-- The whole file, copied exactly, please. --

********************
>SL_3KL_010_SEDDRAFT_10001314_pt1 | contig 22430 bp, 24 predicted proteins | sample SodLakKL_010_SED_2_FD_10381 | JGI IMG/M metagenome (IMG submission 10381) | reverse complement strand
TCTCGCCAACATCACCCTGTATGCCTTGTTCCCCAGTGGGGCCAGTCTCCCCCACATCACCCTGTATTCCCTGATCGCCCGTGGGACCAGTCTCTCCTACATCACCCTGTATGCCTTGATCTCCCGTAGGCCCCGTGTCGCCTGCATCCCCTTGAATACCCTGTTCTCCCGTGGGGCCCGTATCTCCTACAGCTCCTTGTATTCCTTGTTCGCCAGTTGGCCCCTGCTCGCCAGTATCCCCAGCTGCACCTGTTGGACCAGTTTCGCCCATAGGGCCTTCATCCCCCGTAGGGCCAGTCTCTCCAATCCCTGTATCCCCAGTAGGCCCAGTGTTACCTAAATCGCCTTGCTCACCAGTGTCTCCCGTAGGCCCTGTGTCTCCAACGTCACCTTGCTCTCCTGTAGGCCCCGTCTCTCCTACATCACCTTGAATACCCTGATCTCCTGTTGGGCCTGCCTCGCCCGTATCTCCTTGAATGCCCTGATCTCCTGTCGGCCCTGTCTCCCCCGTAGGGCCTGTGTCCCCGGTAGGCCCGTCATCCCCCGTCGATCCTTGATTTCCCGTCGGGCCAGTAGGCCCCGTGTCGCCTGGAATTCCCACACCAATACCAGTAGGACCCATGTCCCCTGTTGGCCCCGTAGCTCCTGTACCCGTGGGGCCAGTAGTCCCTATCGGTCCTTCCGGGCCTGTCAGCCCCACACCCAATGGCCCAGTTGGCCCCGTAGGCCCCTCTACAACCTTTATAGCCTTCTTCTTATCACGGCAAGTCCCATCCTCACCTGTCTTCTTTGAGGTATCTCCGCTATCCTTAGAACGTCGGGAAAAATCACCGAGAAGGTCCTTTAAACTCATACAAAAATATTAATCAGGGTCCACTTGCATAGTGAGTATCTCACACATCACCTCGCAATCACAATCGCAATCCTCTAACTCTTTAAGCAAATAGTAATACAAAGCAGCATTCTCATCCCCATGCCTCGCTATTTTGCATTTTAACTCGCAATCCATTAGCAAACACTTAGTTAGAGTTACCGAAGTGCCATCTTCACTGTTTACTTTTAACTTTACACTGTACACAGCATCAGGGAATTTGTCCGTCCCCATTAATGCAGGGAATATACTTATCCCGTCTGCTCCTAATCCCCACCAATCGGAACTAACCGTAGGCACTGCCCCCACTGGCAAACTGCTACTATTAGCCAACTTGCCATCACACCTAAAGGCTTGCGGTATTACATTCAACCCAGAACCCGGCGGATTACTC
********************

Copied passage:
>SL_3KL_010_SEDDRAFT_10001314_pt1 | contig 22430 bp, 24 predicted proteins | sample SodLakKL_010_SED_2_FD_10381 | JGI IMG/M metagenome (IMG submission 10381) | reverse complement strand
TCTCGCCAACATCACCCTGTATGCCTTGTTCCCCAGTGGGGCCAGTCTCCCCCACATCACCCTGTATTCCCTGATCGCCCGTGGGACCAGTCTCTCCTACATCACCCTGTATGCCTTGATCTCCCGTAGGCCCCGTGTCGCCTGCATCCCCTTGAATACCCTGTTCTCCCGTGGGGCCCGTATCTCCTACAGCTCCTTGTATTCCTTGTTCGCCAGTTGGCCCCTGCTCGCCAGTATCCCCAGCTGCACCTGTTGGACCAGTTTCGCCCATAGGGCCTTCATCCCCCGTAGGGCCAGTCTCTCCAATCCCTGTATCCCCAGTAGGCCCAGTGTTACCTAAATCGCCTTGCTCACCAGTGTCTCCCGTAGGCCCTGTGTCTCCAACGTCACCTTGCTCTCCTGTAGGCCCCGTCTCTCCTACATCACCTTGAATACCCTGATCTCCTGTTGGGCCTGCCTCGCCCGTATCTCCTTGAATGCCCTGATCTCCTGTCGGCCCTGTCTCCCCCGTAGGGCCTGTGTCCCCGGTAGGCCCGTCATCCCCCGTCGATCCTTGATTTCCCGTCGGGCCAGTAGGCCCCGTGTCGCCTGGAATTCCCACACCAATACCAGTAGGACCCATGTCCCCTGTTGGCCCCGTAGCTCCTGTACCCGTGGGGCCAGTAGTCCCTATCGGTCCTTCCGGGCCTGTCAGCCCCACACCCAATGGCCCAGTTGGCCCCGTAGGCCCCTCTACAACCTTTATAGCCTTCTTCTTATCACGGCAAGTCCCATCCTCACCTGTCTTCTTTGAGGTATCTCCGCTATCCTTAGAACGTCGGGAAAAATCACCGAGAAGGTCCTTTAAACTCATACAAAAATATTAATCAGGGTCCACTTGCATAGTGAGTATCTCACACATCACCTCGCAATCACAATCGCAATCCTCTAACTCTTTAAGCAAATAGTAATACAAAGCAGCATTCTCATCCCCATGCCTCGCTATTTTGCATTTTAACTCGCAATCCATTAGCAAACACTTAGTTAGAGTTACCGAAGTGCCATCTTCACTGTTTACTTTTAACTTTACACTGTACACAGCATCAGGGAATTTGTCCGTCCCCATTAATGCAGGGAATATACTTATCCCGTCTGCTCCTAATCCCCACCAATCGGAACTAACCGTAGGCACTGCCCCCACTGGCAAACTGCTACTATTAGCCAACTTGCCATCACACCTAAAGGCTTGCGGTATTACATTCAACCCAGAACCCGGCGGATTACTC